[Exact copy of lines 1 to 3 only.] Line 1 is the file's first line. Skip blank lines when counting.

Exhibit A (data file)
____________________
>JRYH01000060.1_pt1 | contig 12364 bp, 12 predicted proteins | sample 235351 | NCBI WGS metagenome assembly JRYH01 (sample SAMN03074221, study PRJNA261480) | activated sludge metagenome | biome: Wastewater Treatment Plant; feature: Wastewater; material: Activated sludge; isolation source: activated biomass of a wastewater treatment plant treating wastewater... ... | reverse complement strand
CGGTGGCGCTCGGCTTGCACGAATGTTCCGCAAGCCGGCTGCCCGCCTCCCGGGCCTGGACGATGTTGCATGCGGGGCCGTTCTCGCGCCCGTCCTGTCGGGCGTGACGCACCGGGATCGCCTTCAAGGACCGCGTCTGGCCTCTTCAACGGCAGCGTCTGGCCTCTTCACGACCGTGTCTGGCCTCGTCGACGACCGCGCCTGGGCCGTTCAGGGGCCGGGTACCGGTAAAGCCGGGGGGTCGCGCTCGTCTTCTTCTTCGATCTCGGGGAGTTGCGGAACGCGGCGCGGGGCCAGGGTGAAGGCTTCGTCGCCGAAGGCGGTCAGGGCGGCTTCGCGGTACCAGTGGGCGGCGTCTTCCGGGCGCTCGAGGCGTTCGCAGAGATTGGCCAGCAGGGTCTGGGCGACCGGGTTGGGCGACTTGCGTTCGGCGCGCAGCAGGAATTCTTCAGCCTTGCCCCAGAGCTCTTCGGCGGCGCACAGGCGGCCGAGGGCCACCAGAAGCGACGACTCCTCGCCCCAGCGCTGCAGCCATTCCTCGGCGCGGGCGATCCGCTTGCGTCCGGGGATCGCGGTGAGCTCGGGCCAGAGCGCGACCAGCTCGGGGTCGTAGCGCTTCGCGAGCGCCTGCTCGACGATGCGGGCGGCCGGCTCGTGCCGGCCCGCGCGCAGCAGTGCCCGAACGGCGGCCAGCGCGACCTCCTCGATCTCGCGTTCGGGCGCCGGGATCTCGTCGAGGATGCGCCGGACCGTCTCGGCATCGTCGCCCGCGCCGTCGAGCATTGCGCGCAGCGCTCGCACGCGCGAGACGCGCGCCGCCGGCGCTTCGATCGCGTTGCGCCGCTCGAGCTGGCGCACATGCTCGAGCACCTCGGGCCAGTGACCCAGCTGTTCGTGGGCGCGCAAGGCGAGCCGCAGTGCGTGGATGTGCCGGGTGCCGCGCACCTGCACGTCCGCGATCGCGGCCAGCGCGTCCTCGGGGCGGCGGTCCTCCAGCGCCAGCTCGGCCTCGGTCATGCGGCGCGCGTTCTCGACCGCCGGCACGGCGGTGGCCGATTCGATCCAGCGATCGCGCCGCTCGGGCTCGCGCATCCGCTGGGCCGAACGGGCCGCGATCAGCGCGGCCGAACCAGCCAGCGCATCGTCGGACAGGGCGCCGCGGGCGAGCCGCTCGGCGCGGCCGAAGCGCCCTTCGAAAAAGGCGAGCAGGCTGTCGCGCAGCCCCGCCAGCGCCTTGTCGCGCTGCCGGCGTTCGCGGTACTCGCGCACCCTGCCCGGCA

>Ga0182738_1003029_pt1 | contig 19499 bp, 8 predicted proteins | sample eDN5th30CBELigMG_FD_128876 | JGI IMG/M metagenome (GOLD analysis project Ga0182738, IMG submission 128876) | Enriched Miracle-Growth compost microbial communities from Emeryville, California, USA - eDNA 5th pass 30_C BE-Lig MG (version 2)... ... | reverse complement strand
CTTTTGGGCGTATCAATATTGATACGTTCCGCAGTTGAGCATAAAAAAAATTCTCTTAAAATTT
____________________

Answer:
>JRYH01000060.1_pt1 | contig 12364 bp, 12 predicted proteins | sample 235351 | NCBI WGS metagenome assembly JRYH01 (sample SAMN03074221, study PRJNA261480) | activated sludge metagenome | biome: Wastewater Treatment Plant; feature: Wastewater; material: Activated sludge; isolation source: activated biomass of a wastewater treatment plant treating wastewater... ... | reverse complement strand
CGGTGGCGCTCGGCTTGCACGAATGTTCCGCAAGCCGGCTGCCCGCCTCCCGGGCCTGGACGATGTTGCATGCGGGGCCGTTCTCGCGCCCGTCCTGTCGGGCGTGACGCACCGGGATCGCCTTCAAGGACCGCGTCTGGCCTCTTCAACGGCAGCGTCTGGCCTCTTCACGACCGTGTCTGGCCTCGTCGACGACCGCGCCTGGGCCGTTCAGGGGCCGGGTACCGGTAAAGCCGGGGGGTCGCGCTCGTCTTCTTCTTCGATCTCGGGGAGTTGCGGAACGCGGCGCGGGGCCAGGGTGAAGGCTTCGTCGCCGAAGGCGGTCAGGGCGGCTTCGCGGTACCAGTGGGCGGCGTCTTCCGGGCGCTCGAGGCGTTCGCAGAGATTGGCCAGCAGGGTCTGGGCGACCGGGTTGGGCGACTTGCGTTCGGCGCGCAGCAGGAATTCTTCAGCCTTGCCCCAGAGCTCTTCGGCGGCGCACAGGCGGCCGAGGGCCACCAGAAGCGACGACTCCTCGCCCCAGCGCTGCAGCCATTCCTCGGCGCGGGCGATCCGCTTGCGTCCGGGGATCGCGGTGAGCTCGGGCCAGAGCGCGACCAGCTCGGGGTCGTAGCGCTTCGCGAGCGCCTGCTCGACGATGCGGGCGGCCGGCTCGTGCCGGCCCGCGCGCAGCAGTGCCCGAACGGCGGCCAGCGCGACCTCCTCGATCTCGCGTTCGGGCGCCGGGATCTCGTCGAGGATGCGCCGGACCGTCTCGGCATCGTCGCCCGCGCCGTCGAGCATTGCGCGCAGCGCTCGCACGCGCGAGACGCGCGCCGCCGGCGCTTCGATCGCGTTGCGCCGCTCGAGCTGGCGCACATGCTCGAGCACCTCGGGCCAGTGACCCAGCTGTTCGTGGGCGCGCAAGGCGAGCCGCAGTGCGTGGATGTGCCGGGTGCCGCGCACCTGCACGTCCGCGATCGCGGCCAGCGCGTCCTCGGGGCGGCGGTCCTCCAGCGCCAGCTCGGCCTCGGTCATGCGGCGCGCGTTCTCGACCGCCGGCACGGCGGTGGCCGATTCGATCCAGCGATCGCGCCGCTCGGGCTCGCGCATCCGCTGGGCCGAACGGGCCGCGATCAGCGCGGCCGAACCAGCCAGCGCATCGTCGGACAGGGCGCCGCGGGCGAGCCGCTCGGCGCGGCCGAAGCGCCCTTCGAAAAAGGCGAGCAGGCTGTCGCGCAGCCCCGCCAGCGCCTTGTCGCGCTGCCGGCGTTCGCGGTACTCGCGCACCCTGCCCGGCA

>Ga0182738_1003029_pt1 | contig 19499 bp, 8 predicted proteins | sample eDN5th30CBELigMG_FD_128876 | JGI IMG/M metagenome (GOLD analysis project Ga0182738, IMG submission 128876) | Enriched Miracle-Growth compost microbial communities from Emeryville, California, USA - eDNA 5th pass 30_C BE-Lig MG (version 2)... ... | reverse complement strand